Up until recently, Apple products have been widely regarded as being safe from viruses, spam and other unwanted online intrusion. iPhone users, however, have reported an increase in unwanted invitations turning up in their calendars, and unwanted photo-sharing alerts.
What Kind of Spam Invitations?
Some have reported receiving clearly ‘spammy’ offers relating to fake Black Friday deals and discounts on famous designer labels which don’t actually come from the brands themselves. It has been reported that many of the ‘offers’ appear to come from sources in China, and are most likely to relate to fake / copy goods.
Those who have their calendar for business use can it invite others to meetings and events. Now spammers have exploited this feature and the invitations are being sent as part mass mailouts and appear as calendar notifications.
Can’t Be Deleted.
Unfortunately, iPhone users have been finding out that not only do the notifications appear whether they are accepted or rejected, but they can’t be deleted. The messages also notify the spammer when they have been received. This confirms to the spammer that they have found a valid target and therefore opens the floodgates for more spam messages to follow.
The iPhone calendar uses the iCloud to back things up to. This means that when the invitations are received, the calendar is automatically backed up to the iCloud, including the new invitations. The photo sharing aspect of iPhones is also automatically backed up to the, hence the use of the photo-sharing alerts by the spammers.
One Solution – Turn the iCloud Off
Technical commentators have pointed out that one simple solution to the spamming problem for iPhone users could be to turn the iCloud off, however this would defeat the object of having it and could create more problems. If users don’t actually use iCloud for your calendar it is a viable option. It can be done by opening the Settings app on the iPhone and System Preferences on the Mac. It’s then a case of going to the iCloud settings and disabling calendars to stop the iCloud syncing and event invitations.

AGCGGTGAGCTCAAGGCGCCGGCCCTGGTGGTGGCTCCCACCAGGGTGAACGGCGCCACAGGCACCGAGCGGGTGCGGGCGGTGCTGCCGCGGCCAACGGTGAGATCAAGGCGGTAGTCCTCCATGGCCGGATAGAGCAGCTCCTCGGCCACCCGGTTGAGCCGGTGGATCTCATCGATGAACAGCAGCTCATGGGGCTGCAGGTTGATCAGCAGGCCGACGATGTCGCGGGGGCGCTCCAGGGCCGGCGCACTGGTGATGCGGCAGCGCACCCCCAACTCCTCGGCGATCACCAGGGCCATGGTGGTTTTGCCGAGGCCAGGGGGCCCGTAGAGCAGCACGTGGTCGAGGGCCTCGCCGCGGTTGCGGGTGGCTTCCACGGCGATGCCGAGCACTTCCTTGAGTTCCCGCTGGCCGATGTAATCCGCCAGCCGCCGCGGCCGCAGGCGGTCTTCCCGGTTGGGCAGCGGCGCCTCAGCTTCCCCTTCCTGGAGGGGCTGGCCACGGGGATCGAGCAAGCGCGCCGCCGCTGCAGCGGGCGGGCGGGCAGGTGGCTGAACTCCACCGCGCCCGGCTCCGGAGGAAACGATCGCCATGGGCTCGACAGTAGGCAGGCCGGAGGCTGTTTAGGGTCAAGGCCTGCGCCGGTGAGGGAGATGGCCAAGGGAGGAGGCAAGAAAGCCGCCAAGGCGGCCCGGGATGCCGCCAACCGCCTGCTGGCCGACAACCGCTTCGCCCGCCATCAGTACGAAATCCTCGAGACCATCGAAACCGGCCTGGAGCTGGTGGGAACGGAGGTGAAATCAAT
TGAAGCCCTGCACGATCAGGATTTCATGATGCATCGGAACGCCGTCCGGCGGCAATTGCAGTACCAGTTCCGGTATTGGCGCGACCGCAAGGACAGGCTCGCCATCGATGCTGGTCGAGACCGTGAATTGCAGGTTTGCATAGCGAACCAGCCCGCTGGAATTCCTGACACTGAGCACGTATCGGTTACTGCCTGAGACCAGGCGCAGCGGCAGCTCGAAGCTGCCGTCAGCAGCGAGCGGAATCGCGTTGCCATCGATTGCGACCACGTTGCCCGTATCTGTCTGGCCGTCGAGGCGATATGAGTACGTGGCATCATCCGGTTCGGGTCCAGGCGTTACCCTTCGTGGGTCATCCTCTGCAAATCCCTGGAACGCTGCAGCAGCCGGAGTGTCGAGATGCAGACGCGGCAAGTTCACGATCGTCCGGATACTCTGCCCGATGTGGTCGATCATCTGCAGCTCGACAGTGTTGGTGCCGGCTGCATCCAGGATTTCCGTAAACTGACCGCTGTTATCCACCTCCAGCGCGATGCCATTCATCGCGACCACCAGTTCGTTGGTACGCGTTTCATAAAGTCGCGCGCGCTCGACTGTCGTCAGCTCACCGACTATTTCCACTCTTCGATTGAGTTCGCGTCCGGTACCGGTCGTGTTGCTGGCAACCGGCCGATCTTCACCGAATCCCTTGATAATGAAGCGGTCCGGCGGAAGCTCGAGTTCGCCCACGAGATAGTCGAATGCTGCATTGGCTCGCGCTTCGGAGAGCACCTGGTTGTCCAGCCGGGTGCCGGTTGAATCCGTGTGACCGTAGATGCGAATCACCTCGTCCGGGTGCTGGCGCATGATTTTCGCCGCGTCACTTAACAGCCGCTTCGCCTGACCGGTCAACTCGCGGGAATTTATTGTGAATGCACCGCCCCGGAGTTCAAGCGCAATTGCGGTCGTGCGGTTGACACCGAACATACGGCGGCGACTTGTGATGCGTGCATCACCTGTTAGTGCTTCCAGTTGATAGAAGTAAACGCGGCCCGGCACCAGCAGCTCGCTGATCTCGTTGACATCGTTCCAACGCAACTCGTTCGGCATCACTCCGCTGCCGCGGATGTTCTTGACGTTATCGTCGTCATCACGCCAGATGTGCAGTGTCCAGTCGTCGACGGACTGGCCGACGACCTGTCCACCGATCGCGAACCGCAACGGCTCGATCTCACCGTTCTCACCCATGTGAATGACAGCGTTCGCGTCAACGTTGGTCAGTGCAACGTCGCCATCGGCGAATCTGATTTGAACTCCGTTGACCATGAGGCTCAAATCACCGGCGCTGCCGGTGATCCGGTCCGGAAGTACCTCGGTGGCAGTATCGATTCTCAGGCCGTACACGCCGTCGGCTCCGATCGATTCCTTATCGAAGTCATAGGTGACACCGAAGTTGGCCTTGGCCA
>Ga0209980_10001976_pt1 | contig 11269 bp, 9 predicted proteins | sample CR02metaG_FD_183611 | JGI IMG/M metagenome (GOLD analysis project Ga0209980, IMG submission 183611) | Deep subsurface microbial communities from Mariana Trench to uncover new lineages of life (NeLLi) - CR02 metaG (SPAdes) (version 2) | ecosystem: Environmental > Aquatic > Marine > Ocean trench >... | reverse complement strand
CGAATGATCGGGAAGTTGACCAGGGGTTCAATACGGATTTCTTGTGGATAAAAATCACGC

What Else Can You Do?
Technical experts and commentators have offered several possible courses of action that iPhone users can take to avoid the spam. These include:
- Making another calendar just for the spam events or moving the notifications to arrive in email form, which can be deleted without the sender knowing.
- Declining the calendar invite when it arrives which should make it disappear from the calendar. If it doesn’t, disable the “Show Declined Events” in the calendar app settings. Unfortunately, with this idea the spammer will still receive a notification.
- Choose to receive calendar invites as emails. This means that the emails can then be caught in the spam box. This can be done by going to iCloud.com on your laptop and opening the Calendar web app. Click on the gear icon and then open Preferences. In the Advanced tab choose to receive calendar invites as emails. The drawback with this method is that you won’t be able to receive any push notification for new calendar events, whether they are genuine or not.
- Another way is to change the calendar entry, i.e. to edit the email account changing the email address to something like firstname.lastname@example.org then unsubscribe the calendar entry; it will then appear to come from a dummy email address and not alert the spammer.
What Does This Mean For Your Business?
This is an example of spammers finding yet another way around things and causing more disruption and annoyance to businesses. The very thing that is designed to help you back-up and sync important items (the iCloud) has been turned into a vulnerability by the spammers.
If you have been directly affected by the spamming it is now a case of going online and following one of the fixes / get-arounds. Some technical commentators have pointed out that Apple could help users by adding a feature such as an ignore button to the notifications.